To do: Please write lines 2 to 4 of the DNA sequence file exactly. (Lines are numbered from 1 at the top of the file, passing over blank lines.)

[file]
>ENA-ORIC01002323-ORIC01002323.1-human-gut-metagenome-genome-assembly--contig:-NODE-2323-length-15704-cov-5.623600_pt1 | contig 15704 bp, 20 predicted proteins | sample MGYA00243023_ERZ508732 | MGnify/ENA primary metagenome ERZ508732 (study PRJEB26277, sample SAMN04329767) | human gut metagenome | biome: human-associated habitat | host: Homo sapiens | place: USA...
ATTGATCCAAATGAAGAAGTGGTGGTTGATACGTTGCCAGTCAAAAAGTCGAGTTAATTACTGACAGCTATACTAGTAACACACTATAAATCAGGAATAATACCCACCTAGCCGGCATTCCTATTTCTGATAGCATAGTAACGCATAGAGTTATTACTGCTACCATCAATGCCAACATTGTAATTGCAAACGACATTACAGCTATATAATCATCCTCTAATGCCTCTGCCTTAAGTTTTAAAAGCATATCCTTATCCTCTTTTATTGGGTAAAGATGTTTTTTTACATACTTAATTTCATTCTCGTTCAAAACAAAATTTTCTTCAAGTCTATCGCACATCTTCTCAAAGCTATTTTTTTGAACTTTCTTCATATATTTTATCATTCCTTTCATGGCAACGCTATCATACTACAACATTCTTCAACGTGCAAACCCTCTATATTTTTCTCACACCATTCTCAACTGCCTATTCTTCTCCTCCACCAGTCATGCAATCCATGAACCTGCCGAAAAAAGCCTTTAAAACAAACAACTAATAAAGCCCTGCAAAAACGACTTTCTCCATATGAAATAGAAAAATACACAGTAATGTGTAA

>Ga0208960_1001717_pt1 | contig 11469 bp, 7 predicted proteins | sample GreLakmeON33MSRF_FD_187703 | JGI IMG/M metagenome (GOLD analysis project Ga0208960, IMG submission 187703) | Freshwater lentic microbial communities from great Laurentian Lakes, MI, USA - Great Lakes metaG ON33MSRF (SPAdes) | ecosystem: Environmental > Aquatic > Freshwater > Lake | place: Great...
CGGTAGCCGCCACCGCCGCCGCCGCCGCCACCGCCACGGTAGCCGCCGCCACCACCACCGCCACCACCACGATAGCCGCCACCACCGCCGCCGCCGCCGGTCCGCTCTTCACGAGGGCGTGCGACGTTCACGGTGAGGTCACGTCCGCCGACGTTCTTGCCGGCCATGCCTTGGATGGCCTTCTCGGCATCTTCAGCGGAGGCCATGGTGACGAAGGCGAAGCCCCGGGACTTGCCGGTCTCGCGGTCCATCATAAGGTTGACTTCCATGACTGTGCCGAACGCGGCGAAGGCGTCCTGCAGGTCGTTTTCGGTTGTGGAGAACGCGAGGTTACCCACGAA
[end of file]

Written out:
ATTGATCCAAATGAAGAAGTGGTGGTTGATACGTTGCCAGTCAAAAAGTCGAGTTAATTACTGACAGCTATACTAGTAACACACTATAAATCAGGAATAATACCCACCTAGCCGGCATTCCTATTTCTGATAGCATAGTAACGCATAGAGTTATTACTGCTACCATCAATGCCAACATTGTAATTGCAAACGACATTACAGCTATATAATCATCCTCTAATGCCTCTGCCTTAAGTTTTAAAAGCATATCCTTATCCTCTTTTATTGGGTAAAGATGTTTTTTTACATACTTAATTTCATTCTCGTTCAAAACAAAATTTTCTTCAAGTCTATCGCACATCTTCTCAAAGCTATTTTTTTGAACTTTCTTCATATATTTTATCATTCCTTTCATGGCAACGCTATCATACTACAACATTCTTCAACGTGCAAACCCTCTATATTTTTCTCACACCATTCTCAACTGCCTATTCTTCTCCTCCACCAGTCATGCAATCCATGAACCTGCCGAAAAAAGCCTTTAAAACAAACAACTAATAAAGCCCTGCAAAAACGACTTTCTCCATATGAAATAGAAAAATACACAGTAATGTGTAA

>Ga0208960_1001717_pt1 | contig 11469 bp, 7 predicted proteins | sample GreLakmeON33MSRF_FD_187703 | JGI IMG/M metagenome (GOLD analysis project Ga0208960, IMG submission 187703) | Freshwater lentic microbial communities from great Laurentian Lakes, MI, USA - Great Lakes metaG ON33MSRF (SPAdes) | ecosystem: Environmental > Aquatic > Freshwater > Lake | place: Great...
CGGTAGCCGCCACCGCCGCCGCCGCCGCCACCGCCACGGTAGCCGCCGCCACCACCACCGCCACCACCACGATAGCCGCCACCACCGCCGCCGCCGCCGGTCCGCTCTTCACGAGGGCGTGCGACGTTCACGGTGAGGTCACGTCCGCCGACGTTCTTGCCGGCCATGCCTTGGATGGCCTTCTCGGCATCTTCAGCGGAGGCCATGGTGACGAAGGCGAAGCCCCGGGACTTGCCGGTCTCGCGGTCCATCATAAGGTTGACTTCCATGACTGTGCCGAACGCGGCGAAGGCGTCCTGCAGGTCGTTTTCGGTTGTGGAGAACGCGAGGTTACCCACGAA